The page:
6. Hot and Badgered by Shelly Laurentson — Novel (Content Warnings for violence, smut, snakes, and ableism). Let me preface this item with a confession: I read romance novels of all kinds, including novels about shapeshifters. Especially about shapeshifters. There’s a certain level of absurdity that goes with the standard plots of shapeshifter romance novels which I adore. The pinnacle of that absurdity may very well be “Hot and Badgered,” in which a honey badger shapeshifter finds true love. 
  7. Ironheart by Eve Ewing and Kevin Libranda — Comic Books (Content Warnings for racism, violence, and ageism). Marvel’s “Ironheart” is just finishing a 12-issue run. Superhero Ironheart, AKA Riri Williams, is a genius who reverse-engineered Tony Stark’s Ironman suit when she was 15. She’s awesome, though enjoying her series may be hard if you don’t have at least a vague idea of the marvel universe. Watching “The Avengers” probably covers the bare minimum of background knowledge.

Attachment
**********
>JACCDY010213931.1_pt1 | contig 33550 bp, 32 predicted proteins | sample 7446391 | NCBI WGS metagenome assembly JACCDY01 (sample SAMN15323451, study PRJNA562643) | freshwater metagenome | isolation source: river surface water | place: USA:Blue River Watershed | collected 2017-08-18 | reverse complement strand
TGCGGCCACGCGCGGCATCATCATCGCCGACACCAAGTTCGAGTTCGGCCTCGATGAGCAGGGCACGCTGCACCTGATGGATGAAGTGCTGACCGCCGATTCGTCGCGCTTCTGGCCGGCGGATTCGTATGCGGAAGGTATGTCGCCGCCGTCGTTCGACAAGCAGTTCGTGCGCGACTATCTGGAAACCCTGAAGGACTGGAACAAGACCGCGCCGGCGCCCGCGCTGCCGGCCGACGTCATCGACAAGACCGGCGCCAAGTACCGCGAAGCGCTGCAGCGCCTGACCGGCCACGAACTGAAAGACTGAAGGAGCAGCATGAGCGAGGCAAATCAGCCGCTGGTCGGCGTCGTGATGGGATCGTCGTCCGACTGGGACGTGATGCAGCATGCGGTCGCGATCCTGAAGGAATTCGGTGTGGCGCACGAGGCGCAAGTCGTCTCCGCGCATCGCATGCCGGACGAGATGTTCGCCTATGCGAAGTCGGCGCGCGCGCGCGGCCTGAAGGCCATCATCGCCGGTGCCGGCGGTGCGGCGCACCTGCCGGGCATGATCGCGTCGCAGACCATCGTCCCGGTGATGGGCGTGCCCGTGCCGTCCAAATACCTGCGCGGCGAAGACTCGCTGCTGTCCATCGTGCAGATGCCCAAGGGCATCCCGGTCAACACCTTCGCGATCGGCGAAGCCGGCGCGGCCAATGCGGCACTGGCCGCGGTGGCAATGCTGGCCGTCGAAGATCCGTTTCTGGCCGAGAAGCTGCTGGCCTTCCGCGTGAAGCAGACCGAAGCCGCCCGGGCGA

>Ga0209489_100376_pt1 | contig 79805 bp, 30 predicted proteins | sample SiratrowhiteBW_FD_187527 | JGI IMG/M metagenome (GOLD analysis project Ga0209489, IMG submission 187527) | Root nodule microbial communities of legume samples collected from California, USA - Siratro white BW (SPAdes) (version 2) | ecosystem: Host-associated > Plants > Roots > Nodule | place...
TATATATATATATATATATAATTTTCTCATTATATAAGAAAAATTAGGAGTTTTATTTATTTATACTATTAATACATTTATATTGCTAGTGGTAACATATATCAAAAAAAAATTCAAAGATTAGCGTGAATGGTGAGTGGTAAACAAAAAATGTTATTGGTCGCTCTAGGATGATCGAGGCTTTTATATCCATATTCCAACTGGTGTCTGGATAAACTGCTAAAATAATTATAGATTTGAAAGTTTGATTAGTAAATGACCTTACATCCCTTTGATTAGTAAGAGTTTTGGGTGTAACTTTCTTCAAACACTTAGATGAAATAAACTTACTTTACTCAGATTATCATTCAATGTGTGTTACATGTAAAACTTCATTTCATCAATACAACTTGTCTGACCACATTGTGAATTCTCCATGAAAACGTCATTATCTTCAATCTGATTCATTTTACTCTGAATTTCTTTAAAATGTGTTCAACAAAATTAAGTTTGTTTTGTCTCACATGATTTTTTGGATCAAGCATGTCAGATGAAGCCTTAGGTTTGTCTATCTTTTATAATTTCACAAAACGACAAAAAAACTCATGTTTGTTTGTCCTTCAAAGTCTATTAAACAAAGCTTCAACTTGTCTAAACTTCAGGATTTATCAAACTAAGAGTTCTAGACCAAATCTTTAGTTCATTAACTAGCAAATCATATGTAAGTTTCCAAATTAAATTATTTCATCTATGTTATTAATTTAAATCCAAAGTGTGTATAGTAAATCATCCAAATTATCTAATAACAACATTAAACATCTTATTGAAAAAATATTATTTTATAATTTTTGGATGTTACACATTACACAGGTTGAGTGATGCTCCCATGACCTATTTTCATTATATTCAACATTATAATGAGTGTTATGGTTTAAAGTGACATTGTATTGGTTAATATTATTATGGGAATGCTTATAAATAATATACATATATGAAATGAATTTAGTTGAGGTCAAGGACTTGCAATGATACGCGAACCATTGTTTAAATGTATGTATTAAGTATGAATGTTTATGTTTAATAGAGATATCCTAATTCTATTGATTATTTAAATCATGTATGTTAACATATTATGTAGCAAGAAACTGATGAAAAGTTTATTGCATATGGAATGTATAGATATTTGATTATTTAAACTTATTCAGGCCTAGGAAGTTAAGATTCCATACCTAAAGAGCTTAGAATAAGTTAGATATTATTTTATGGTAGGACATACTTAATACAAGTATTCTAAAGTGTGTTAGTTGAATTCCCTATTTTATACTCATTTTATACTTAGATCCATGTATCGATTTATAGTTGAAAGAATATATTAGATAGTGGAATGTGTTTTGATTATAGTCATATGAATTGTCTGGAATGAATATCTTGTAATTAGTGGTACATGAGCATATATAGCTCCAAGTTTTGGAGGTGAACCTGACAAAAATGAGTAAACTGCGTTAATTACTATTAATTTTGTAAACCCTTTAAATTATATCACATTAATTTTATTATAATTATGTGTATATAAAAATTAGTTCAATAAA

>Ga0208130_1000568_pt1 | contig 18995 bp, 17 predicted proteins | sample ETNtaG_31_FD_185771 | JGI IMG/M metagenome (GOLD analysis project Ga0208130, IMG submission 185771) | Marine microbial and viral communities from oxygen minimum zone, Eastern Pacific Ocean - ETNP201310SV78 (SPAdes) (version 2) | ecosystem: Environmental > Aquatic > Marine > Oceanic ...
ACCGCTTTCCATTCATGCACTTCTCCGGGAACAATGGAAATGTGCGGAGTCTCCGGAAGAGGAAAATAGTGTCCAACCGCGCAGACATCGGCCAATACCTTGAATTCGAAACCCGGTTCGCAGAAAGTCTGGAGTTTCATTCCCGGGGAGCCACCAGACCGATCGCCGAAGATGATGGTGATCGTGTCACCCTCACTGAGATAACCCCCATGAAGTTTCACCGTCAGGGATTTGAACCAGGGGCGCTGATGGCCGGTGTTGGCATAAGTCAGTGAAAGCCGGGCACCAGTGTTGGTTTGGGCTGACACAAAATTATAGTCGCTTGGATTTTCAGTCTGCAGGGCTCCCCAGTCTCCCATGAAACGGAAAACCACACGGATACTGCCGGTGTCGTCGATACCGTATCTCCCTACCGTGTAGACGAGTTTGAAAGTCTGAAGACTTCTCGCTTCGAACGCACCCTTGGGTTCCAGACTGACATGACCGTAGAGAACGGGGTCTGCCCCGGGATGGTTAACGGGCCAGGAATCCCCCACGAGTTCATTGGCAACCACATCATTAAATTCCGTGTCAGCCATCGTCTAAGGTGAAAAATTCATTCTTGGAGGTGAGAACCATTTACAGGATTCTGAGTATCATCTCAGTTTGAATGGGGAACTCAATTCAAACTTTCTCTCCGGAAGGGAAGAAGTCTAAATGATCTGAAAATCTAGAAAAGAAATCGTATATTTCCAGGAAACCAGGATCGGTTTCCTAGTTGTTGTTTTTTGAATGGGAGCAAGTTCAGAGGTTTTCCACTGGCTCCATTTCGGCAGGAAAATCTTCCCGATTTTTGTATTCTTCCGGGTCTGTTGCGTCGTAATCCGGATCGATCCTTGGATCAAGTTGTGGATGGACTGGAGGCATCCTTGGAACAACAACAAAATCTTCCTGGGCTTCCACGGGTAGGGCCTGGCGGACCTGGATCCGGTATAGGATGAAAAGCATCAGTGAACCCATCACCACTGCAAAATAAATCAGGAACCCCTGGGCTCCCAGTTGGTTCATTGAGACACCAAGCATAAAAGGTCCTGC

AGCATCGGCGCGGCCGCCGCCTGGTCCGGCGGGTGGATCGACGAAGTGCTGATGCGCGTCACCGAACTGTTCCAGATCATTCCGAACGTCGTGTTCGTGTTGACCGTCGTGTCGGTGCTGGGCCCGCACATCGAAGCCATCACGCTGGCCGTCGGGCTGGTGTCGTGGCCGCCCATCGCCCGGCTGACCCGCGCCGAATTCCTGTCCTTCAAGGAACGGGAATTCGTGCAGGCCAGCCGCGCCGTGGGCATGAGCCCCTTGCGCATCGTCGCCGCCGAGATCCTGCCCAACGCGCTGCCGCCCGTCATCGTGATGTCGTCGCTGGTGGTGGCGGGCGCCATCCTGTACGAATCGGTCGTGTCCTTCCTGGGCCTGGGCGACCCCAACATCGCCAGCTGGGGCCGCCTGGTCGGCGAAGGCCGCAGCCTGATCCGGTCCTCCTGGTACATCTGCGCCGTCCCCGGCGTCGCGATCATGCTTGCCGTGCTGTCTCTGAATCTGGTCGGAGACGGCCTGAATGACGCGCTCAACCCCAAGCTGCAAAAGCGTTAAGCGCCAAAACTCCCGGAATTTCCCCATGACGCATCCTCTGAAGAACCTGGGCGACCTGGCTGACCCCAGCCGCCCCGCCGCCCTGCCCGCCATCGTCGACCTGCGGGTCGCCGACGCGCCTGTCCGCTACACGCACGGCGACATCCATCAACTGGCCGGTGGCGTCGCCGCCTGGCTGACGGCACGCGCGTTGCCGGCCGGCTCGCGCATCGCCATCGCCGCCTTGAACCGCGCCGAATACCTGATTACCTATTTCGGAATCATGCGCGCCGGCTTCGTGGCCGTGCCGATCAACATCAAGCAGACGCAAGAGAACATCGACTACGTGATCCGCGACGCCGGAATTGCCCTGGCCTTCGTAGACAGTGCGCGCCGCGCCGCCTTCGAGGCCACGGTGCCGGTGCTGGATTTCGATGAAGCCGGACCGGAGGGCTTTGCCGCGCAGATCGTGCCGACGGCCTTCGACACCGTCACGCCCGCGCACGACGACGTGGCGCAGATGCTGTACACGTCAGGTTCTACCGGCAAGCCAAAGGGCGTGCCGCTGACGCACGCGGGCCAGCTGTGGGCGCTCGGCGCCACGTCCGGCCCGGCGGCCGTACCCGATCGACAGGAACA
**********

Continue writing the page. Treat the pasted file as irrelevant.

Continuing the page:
8. The Calculating Stars by Mary Robinette Kowal — Novel (Content Warnings for racism, sexism, natural disasters, and anxiety). The Calculating Stars won the 2019 Nebula Award for Best Novel, the 2019 Locus Award for Best Science Fiction Novel, and the 2019 Hugo Award for Best Novel. Kowal’s alternate history of the space race won those awards for a reason.

Non-fiction

  1. Malfunctioning Sex Robot by Patricia Lockwood — Article (Content Warnings for misogyny, sexism, and John Updike’s particular brand of weird sex writing). Lockwood’s review of a recent reissue of John Updike’s work is a truly beautiful piece of criticism. She sets the tone from the start, exclaiming “You don’t bring in a 37-year-old woman to review John Updike in the year of our Lord 2019 unless you’re hoping to see blood on the ceiling.” and slogs through Updike’s career with an admirable persistence. The article is probably better if you’ve read any of Updike’s work (watching “The Witches of Eastwick” doesn’t count).